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    To develop the ethnic groups database where systematized research data are available online and can be made use of by interested parties or individuals, following the subjects or topics of their interests, and thus making it easier for them to sum up the essential points necessary for further in-depth studies. 


    S'gaw youth at Mowakee Chaingmai

    Less savings. Much to share.

    S'gaw's proverb
    Mowakee Chaingmai

    Salak Yom Festival
    Pratupha Temple

    Sea as Home of Urak Lawoi, Moken, Moklen

    Rawai beach Phuket Thailand


    Computer class of S'gaw students
    Mae La Noi , Maehongson

    Khaw Rai (Rice)
    produced from rotational farming
    Li Wo, Kanchanaburi


    S'gaw woman at Hin Lad Nai village

    Fermented Beans

    Important ingredient of Tai


    Phlong(Pwo) woman

    Li Wo village

    Boon Khaw Mai rite

    Phlong at Li Wo


    Little Prince of Tai

    Ordination in Summer of Tai boys


    Boys are ordained as novice monks

     Poi Sang Long is the tradition of the Tai. 

    Be novice monk to learn Buddhism


    Tai-art  mural painting of  Buddha 
    at Wat Chong Kam Chong Klang
    Maehongson Thailand

    Wat Chong-Kam, Chong Klang

    Hmong childs at Ban Kewkarn
  •   Smile

    Smile in problems
    Urak  Lawai at Rawai Phuket
  •   Hybrid




  Princess Maha Chakri Sirindhorn Anthropology Centre
Ethnic Groups Research Database
Sorted by date | title


Subject Viet, Vietnam, identity, assimilation process, Isan region, Thailand
Author Sunthorn Phanarat
Title Viet Kieu: Identity and assimilation process in the CARE livelihood in the Isan region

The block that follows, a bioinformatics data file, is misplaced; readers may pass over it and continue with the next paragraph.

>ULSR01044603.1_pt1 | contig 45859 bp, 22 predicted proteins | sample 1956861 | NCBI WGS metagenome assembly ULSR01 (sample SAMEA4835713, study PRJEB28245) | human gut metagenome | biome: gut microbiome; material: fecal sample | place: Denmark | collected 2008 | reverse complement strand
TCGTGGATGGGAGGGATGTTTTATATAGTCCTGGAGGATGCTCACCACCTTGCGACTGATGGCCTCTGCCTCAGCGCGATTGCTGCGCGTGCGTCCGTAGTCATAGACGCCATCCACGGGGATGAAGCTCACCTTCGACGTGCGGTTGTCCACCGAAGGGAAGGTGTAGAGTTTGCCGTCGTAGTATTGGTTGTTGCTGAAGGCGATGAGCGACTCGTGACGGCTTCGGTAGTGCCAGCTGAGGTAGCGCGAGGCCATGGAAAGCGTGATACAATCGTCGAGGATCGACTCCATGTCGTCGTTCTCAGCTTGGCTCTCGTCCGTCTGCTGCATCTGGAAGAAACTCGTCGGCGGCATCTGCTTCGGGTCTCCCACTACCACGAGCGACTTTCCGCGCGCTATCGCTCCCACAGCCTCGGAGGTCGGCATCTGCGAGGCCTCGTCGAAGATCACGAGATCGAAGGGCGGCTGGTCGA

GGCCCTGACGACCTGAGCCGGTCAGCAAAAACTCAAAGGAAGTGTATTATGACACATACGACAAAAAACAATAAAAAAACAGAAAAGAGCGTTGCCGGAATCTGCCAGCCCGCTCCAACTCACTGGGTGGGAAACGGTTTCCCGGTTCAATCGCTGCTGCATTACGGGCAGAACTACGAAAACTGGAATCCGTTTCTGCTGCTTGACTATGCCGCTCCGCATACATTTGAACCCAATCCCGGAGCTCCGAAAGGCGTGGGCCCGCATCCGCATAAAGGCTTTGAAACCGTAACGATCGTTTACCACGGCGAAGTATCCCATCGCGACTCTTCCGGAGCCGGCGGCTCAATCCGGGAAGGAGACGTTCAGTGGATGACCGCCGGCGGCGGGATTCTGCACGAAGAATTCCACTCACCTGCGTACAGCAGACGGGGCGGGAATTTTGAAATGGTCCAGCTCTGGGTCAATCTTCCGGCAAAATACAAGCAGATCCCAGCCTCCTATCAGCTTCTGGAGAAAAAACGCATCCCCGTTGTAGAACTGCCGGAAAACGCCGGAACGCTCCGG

Document Type Thesis Original Language of Text -
Ethnic Identity Viet, Language and Linguistic Affiliations -
Location of
Princess Maha Chakri Sirindhorn Anthropology Centre
[Full text]
Total Pages 214 Year 2015
Source Ph.D. dissertation, Mahasarakham University

The majority of the Vietnamese migrating into Thailand were prisoners of war and refugees from political and religious persecution. The latter came through Laos and settled along the Mekong River in Tha Uthen, Chaiburi, Nong Khai and Nakhon Phanom. They were both Buddhists and Christians. The Vietnamese in the Isan region are divided into old and new Viet Kieu. When they first arrived, they lived in huts made from cement-coated bamboo and suppressed ground floor. Some built row houses with foldable front doors. They dressed like the Chinese, spoke Vietnamese and ate bland food with vegetables as condiments. They were Buddhists, Christians and animists believing in supernatural power, deities, and spiritual mediums. They had their own marriage ceremony and funeral rituals. Presently, they live in modern concrete houses and speak Vietnamese, Standard Thai, the Isan Thai dialect and other foreign languages. They wear modern clothes on a daily basis and traditional costumes during festivals. They eat Vietnamese, Thai, Isan, Chinese and Western foods. They are Buddhists, Christians and animists. They observe their traditional New Year holiday and funerals. Some of the problems found include traditional houses being disappearing, younger generations refusing to speak Vietnamese and most migrant people reverting to wearing modern clothes. The traditional costumes are only worn at festivals and are now modernized. They do not like to eat Vietnamese food. Religious activities are conducted separately according to their faiths. Spiritual mediums have been disappearing and no one wants to carry on the practice. Acculturation has brought about socio-cultural changes. For their identity and assimilation, it is found that they live in Thai-style houses, speak Standard Thai and Isan Thai dialect, and take part in religious and cultural activities with the locals, so that they are becoming culturally assimilated. Therefore, their identity and assimilation are influenced by the mainstream Thai culture.

Text Analyst Ekarin Phungpracha Date of Report Jun 07, 2019
TAG Viet, Vietnam, identity, assimilation process, Isan region, Thailand, Translator -


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